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A Cure for Hiccups
Picking Up TrashOver the past few months, I've discovered a new thing I like to do, namely, picking up trash in the parks and public spaces near where I live.
So far I've figured out three reasons I like to pick up trash.
The thing that provoked me into trying it in the first place was that I was tired of seeing trash everywhere. The trash wasn't really everywhere, of course, but its bright and artificial colors drew my attention and distracted me. In other words, I like picking up trash because of the result, which is that I don't have to look at the same trash over and over again.
Much to my surprise, once I tried it, I found that the activity of picking up trash is rewarding in itself. It gets me outside in the sun; it exercises my visual and motor skills in much the same way as working a jigsaw puzzle does; and, strangely, it causes me to lose all sense of time and self.
The third reason I like to pick up trash, which also came as a surprise to me, is that it is a fine thing to be able to walk in a place and know that it's clean because of you. That would be pride, I guess.
So there you have it. In no particular order, here are a few more thoughts.
On the one hand, it seems kind of stupid for me to be going around picking up trash … I mean, it's not an efficient use of collective resources. On the other hand, it needs doing, and it makes me happy, which leads me to a new rule of thumb.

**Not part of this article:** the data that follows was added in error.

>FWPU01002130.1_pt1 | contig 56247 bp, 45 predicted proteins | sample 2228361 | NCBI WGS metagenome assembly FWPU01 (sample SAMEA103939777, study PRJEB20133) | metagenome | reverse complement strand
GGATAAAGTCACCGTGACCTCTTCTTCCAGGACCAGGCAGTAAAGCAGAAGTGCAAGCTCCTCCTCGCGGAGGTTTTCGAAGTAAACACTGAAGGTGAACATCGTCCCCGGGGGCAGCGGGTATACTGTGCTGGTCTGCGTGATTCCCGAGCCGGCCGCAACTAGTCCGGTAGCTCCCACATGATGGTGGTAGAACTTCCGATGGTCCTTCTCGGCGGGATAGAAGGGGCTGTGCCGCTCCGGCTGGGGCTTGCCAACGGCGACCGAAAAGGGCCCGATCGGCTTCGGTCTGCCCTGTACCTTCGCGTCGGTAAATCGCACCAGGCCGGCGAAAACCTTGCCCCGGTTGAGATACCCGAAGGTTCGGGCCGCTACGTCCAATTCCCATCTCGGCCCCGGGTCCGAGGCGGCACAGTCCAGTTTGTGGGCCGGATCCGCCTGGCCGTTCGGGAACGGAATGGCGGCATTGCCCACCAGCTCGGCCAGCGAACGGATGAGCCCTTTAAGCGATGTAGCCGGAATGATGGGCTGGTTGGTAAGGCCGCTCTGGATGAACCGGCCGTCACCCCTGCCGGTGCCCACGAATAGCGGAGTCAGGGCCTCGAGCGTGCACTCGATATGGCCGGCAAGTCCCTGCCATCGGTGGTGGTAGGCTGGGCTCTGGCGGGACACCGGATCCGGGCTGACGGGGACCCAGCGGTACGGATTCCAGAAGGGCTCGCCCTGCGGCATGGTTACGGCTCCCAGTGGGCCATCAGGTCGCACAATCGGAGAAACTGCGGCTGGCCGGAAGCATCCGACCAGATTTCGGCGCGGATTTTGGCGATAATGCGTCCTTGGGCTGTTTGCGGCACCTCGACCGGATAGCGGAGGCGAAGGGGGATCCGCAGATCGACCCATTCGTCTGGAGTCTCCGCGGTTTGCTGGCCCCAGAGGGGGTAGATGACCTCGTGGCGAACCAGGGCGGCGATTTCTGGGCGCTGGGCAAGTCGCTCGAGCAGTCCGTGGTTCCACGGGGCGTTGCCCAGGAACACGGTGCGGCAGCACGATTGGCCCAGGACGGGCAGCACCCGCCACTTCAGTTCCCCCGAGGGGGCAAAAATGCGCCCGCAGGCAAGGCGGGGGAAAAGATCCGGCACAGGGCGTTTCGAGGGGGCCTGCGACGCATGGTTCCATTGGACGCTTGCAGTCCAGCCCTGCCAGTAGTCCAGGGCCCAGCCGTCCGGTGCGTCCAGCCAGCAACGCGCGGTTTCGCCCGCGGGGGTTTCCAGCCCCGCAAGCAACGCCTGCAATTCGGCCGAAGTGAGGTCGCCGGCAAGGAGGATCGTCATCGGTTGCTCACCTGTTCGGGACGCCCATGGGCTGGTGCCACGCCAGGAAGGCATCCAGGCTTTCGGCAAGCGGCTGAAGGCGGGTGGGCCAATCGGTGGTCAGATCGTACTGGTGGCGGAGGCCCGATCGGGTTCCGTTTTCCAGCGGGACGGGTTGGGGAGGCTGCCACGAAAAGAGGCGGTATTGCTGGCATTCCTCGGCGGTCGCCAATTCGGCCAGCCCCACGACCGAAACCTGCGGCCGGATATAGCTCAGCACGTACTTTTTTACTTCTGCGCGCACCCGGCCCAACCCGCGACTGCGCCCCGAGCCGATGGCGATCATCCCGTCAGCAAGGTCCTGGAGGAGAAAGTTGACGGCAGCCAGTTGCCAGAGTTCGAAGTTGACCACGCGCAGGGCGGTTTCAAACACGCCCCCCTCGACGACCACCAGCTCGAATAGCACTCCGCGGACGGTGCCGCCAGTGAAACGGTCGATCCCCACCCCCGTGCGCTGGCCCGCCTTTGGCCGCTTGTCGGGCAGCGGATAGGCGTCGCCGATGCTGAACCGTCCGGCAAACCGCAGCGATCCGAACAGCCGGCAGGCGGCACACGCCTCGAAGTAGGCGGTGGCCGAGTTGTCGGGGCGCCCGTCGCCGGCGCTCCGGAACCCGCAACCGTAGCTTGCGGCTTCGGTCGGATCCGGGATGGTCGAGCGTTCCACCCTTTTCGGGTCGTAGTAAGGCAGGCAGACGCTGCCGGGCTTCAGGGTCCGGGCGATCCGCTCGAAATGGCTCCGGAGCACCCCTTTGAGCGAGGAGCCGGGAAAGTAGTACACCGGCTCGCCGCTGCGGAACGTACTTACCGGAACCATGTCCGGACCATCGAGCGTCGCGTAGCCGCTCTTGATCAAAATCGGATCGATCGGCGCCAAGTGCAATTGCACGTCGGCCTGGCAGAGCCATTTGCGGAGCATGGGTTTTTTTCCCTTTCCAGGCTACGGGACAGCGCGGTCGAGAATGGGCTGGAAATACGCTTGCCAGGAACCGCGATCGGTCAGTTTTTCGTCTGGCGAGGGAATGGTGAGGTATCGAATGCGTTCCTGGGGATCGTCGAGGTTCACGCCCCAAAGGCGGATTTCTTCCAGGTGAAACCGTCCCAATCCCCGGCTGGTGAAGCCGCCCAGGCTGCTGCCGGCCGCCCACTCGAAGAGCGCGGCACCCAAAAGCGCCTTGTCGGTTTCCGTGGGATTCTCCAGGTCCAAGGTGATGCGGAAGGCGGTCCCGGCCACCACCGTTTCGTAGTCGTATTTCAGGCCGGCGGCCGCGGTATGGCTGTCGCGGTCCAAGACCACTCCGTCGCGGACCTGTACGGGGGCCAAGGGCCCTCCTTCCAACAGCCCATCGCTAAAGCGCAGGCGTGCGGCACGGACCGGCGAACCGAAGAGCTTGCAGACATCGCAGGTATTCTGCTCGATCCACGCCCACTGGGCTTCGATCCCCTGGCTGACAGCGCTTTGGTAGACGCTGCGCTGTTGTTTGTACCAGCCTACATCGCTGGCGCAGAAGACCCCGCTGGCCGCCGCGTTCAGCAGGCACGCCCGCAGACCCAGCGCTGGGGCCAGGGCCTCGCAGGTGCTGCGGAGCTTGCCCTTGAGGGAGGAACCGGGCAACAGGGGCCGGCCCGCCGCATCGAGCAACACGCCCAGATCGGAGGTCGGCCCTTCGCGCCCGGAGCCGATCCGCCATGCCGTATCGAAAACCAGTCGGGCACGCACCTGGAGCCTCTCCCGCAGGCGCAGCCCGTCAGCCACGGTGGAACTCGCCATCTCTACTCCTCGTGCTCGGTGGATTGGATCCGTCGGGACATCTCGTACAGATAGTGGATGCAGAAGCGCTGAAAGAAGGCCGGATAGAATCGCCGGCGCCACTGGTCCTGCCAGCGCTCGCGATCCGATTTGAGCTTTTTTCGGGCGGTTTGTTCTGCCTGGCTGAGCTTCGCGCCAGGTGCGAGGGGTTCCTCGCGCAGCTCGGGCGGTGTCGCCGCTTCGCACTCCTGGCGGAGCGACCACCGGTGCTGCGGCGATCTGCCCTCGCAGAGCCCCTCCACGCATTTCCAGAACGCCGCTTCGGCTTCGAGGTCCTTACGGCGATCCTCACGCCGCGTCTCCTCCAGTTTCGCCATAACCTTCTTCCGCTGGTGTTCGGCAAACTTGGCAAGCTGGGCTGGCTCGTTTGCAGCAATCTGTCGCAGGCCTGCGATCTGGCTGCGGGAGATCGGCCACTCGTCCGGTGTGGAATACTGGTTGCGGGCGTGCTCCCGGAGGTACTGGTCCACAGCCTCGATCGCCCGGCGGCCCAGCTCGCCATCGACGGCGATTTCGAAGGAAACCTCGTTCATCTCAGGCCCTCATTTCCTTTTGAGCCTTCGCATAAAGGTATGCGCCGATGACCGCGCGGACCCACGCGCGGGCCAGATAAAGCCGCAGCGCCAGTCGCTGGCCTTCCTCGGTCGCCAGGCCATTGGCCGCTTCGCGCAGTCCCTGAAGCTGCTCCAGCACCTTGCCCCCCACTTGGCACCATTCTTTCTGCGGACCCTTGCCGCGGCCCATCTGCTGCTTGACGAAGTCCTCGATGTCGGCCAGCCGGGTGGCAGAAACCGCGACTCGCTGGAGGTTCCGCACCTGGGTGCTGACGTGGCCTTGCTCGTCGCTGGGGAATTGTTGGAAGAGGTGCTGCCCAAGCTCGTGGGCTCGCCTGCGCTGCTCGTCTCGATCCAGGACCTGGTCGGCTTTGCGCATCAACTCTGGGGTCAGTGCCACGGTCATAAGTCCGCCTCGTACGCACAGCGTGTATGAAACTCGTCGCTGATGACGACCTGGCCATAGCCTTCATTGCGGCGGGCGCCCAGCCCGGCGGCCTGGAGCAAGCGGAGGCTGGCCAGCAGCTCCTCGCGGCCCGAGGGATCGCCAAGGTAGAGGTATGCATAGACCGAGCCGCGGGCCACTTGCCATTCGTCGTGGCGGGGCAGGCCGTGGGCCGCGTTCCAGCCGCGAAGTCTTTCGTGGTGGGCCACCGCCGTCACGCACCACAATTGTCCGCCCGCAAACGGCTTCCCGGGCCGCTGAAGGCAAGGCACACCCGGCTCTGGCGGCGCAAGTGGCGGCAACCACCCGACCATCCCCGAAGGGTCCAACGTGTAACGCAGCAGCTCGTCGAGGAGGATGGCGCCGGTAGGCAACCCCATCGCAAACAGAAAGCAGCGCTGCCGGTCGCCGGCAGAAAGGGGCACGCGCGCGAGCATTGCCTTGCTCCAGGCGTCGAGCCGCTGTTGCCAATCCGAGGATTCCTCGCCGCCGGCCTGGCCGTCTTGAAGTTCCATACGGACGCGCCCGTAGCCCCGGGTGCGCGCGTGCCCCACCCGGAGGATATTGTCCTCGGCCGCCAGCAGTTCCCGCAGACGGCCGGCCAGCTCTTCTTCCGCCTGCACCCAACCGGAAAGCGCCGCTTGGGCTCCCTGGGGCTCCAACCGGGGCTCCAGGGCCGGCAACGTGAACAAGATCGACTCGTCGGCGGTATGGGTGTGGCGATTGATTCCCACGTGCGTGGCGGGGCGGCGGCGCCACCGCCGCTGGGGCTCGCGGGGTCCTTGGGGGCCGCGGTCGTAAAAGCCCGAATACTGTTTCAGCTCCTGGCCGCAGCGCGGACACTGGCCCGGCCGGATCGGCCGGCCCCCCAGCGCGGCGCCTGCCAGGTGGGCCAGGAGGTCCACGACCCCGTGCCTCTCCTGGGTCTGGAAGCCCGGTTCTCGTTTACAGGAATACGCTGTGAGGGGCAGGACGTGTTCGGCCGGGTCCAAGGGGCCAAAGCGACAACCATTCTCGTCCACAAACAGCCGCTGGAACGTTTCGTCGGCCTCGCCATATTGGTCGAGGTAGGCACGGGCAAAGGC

It's OK to do stupid things if they make you happy.
On second thought I'm not so sure I like that rule.
Here's another slightly surprising fact I've discovered: once you know you're capable of picking up trash, it becomes much more difficult to ignore trash when you see it. That, I think, makes the idea of picking up trash a good candidate for spreading virally—once you've seen someone pick up trash, you become much more likely to do the same thing yourself.
I suppose it's possible that the infectious part of the idea could be captured in writing, but I'm not counting on that. In fact, I suspect that the idea can only flourish under certain conditions … for example, when the volume of trash, and rate of generation, are low enough that one person can make a difference.
The idea, for me at least, is constrained in a couple of ways.
First, it only works for trash that's local to me, that I have a chance of seeing again. I might pick up trash I saw in, say, a national park, just because it would offend me, but that's about the only exception I can think of.
(In the iterated prisoner's dilemma, one of the requirements for the emergence of cooperation is that the two players have some chance of seeing each other again. That must mean something, but what? Am I cooperating with the trash?)
Second, the idea only works as long as the task is unofficial. If I were obligated to pick up trash every so often, I'm sure I'd see it as an unpleasant chore. The folks who sign up for those “adopt an X” programs must have some slightly different motivation.
Disposing of Things
@ June (2001)